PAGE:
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ParthKohli
 2 years ago
Best ResponseYou've already chosen the best response.2Use "\\". ``` 1\\ 2 \\ 3 \\ 4 ``` yields\[1 \\ 2 \\ 3 \\ 4\]

ParthKohli
 2 years ago
Best ResponseYou've already chosen the best response.2Similarly, you may start a new \(\LaTeX\) bracket again. So, ``` \[1\]\[2\]\[3\]\[4\] ``` yields\[1\]\[2\]\[3\]\[4\]

ParthKohli
 2 years ago
Best ResponseYou've already chosen the best response.2Notice how \\ is much more convenient if you want to use lesser spacing between two lines. :)

imron07
 2 years ago
Best ResponseYou've already chosen the best response.0Thank you @ParthKohli :)

imron07
 2 years ago
Best ResponseYou've already chosen the best response.0I was always disturbed by lengthy spacing between eqs before.

ParthKohli
 2 years ago
Best ResponseYou've already chosen the best response.2Me too! Another tip for you. ``` Right: \[x + 3 = 8\]\[\implies x = 8  3 = 5\] ``` The above is better since this doesn't do a lot of spacing between two equations. Here's what you should do. ``` Wrong: \[x + 3 = 8\] \[\implies x = 8  3 = 5 \] ```

hartnn
 2 years ago
Best ResponseYou've already chosen the best response.0\(hi\\hello\\testing\\1\\2\\3\)

ParthKohli
 2 years ago
Best ResponseYou've already chosen the best response.2Let's compare the outputs of both 'right' and the 'wrong'. Right \[x + 3 = 8\]\[\implies x = 8  3 = 5\] Wrong \[x + 3 = 8 \] \[\implies x = 8  3 = 5\]

ParthKohli
 2 years ago
Best ResponseYou've already chosen the best response.2Another good way is the following: ``` x + 3 = 8 \\ \implies x = 8  3 = 5 ```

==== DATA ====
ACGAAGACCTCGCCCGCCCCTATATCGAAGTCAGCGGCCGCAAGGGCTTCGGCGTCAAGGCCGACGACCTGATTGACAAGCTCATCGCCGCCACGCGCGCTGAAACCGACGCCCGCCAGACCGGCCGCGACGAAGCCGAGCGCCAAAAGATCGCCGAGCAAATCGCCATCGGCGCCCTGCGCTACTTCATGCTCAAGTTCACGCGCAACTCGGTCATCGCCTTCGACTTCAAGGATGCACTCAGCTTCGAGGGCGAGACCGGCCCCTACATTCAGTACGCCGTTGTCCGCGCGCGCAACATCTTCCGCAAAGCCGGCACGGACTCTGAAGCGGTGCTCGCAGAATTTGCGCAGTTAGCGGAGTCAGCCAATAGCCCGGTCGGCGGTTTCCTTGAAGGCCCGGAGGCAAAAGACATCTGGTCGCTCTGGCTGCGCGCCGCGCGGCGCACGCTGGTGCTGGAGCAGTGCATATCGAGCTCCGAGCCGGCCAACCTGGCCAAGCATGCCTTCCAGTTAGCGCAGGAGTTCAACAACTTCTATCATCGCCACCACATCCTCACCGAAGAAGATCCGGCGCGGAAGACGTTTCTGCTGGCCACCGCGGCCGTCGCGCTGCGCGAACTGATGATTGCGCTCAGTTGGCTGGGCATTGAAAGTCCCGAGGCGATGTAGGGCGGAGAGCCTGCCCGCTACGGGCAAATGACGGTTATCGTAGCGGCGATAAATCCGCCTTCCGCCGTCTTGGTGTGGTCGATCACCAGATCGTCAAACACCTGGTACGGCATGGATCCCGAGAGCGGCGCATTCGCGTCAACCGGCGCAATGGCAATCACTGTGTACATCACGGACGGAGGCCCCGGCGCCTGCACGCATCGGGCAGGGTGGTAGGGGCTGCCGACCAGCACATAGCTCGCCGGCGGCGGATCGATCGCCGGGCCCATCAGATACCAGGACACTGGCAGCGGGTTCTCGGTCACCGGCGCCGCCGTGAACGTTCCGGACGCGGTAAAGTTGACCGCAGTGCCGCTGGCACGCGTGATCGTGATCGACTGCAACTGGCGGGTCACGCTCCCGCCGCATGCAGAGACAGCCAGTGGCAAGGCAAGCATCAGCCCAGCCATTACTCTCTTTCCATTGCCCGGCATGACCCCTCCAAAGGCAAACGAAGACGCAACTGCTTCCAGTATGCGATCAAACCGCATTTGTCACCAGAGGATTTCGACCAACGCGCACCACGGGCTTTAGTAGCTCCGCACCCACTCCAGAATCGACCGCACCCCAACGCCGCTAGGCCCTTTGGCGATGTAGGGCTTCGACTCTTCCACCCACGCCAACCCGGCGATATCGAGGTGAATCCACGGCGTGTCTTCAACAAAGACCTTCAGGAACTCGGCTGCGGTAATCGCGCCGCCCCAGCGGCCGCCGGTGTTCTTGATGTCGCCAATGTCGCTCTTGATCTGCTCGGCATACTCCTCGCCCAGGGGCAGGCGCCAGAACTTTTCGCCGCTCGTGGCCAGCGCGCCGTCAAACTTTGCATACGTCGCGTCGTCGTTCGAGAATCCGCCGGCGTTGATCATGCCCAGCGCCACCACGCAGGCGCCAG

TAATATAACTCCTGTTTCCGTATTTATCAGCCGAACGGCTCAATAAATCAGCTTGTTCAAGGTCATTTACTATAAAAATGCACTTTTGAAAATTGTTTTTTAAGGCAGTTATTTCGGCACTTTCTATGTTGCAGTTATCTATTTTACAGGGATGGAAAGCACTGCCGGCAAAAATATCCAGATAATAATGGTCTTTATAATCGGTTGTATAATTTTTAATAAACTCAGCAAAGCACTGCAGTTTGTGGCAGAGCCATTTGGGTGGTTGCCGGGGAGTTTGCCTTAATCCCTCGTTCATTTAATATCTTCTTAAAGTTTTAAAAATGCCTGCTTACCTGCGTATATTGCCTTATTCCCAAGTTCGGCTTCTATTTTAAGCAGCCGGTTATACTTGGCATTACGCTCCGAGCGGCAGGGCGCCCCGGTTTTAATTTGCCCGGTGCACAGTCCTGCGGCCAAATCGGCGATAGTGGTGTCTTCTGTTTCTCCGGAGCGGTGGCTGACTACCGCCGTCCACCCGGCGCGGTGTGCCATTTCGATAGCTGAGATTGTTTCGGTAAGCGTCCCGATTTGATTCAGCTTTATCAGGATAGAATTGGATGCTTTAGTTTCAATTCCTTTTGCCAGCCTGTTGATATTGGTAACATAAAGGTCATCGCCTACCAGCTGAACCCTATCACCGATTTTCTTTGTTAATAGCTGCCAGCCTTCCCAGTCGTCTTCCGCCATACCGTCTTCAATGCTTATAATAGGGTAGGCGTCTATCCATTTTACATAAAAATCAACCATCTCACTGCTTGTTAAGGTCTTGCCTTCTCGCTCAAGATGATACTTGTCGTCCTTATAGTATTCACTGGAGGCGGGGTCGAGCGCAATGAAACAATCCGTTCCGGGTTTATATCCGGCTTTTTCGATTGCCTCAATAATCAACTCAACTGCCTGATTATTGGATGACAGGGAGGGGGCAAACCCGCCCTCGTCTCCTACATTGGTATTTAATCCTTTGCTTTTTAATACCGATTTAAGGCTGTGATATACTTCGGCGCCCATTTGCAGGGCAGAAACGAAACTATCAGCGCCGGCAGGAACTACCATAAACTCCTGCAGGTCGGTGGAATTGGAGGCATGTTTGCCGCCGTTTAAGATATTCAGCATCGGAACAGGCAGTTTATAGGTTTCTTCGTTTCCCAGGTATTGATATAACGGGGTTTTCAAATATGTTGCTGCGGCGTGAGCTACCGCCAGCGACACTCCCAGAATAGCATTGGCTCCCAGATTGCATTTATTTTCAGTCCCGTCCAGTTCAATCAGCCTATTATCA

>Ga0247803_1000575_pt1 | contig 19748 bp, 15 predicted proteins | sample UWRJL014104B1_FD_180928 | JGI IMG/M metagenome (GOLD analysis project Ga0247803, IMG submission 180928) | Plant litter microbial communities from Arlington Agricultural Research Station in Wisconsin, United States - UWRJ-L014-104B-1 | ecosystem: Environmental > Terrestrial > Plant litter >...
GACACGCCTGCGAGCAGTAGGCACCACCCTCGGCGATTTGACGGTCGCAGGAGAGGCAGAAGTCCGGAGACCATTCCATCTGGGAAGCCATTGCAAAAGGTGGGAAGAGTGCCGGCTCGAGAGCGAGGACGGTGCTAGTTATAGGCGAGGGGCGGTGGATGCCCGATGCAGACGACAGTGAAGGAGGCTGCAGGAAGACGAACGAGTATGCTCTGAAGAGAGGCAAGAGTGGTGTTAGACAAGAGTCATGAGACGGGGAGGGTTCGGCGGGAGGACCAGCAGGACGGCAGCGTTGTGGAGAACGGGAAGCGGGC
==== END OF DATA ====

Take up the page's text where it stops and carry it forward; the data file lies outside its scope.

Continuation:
imron07
 2 years ago
Best ResponseYou've already chosen the best response.0Wow, thanks for the bonus tip. What about making equals aligned. Is there a way?

KingGeorge
 2 years ago
Best ResponseYou've already chosen the best response.2To make equals aligned, it's a little bit weirder. There are two ways that stand out to me. 1: `f(x)=4x+7(x+3) \\ f(x)=4x+7x+21 \\ f(x)=11x+21` which outputs\[f(x)=4x+7(x+3) \\ f(x)=4x+7x+21 \\ f(x)=11x+21\]The downside to this, is that you always have to have the same stuff before the equals sign. 2. `\begin{aligned} f(x)=32 &=4x+7(x+3) \\ &=4x+7x+21 \\ &=11x+21 \\ 3221&=11x \\ 11&=11x \\ x&=1 \end{aligned}` which outputs \[\begin{aligned} f(x)=32 &=4x+7(x+3) \\ &=4x+7x+21 \\ &=11x+21 \\ 3221&=11x \\ 11&=11x \\ x&=1 \end{aligned}\]You start with `\begin{aligned}` and end with `\end{aligned}`. To start a new line, you use `\\` and wherever you put the `&` sign, that's where it lines things up. In this case, I put them in front of the equals signs. This method gives you much more flexibility, but it takes longer to type.

imron07
 2 years ago
Best ResponseYou've already chosen the best response.0Yaay, thanks @KingGeorge !

ParthKohli
 2 years ago
Best ResponseYou've already chosen the best response.2That's something new I learned; I've heard only of `\begin{align} `.

KingGeorge
 2 years ago
Best ResponseYou've already chosen the best response.2Technically speaking, they're almost the same, but you should use "aligned" if you're working in a second environment. So if you have an equation environment, you need to use "aligned" to align your lines. In the standard math mode, I think "align" is technically more correct, but they have the same effect in math mode, so I just always use "aligned."
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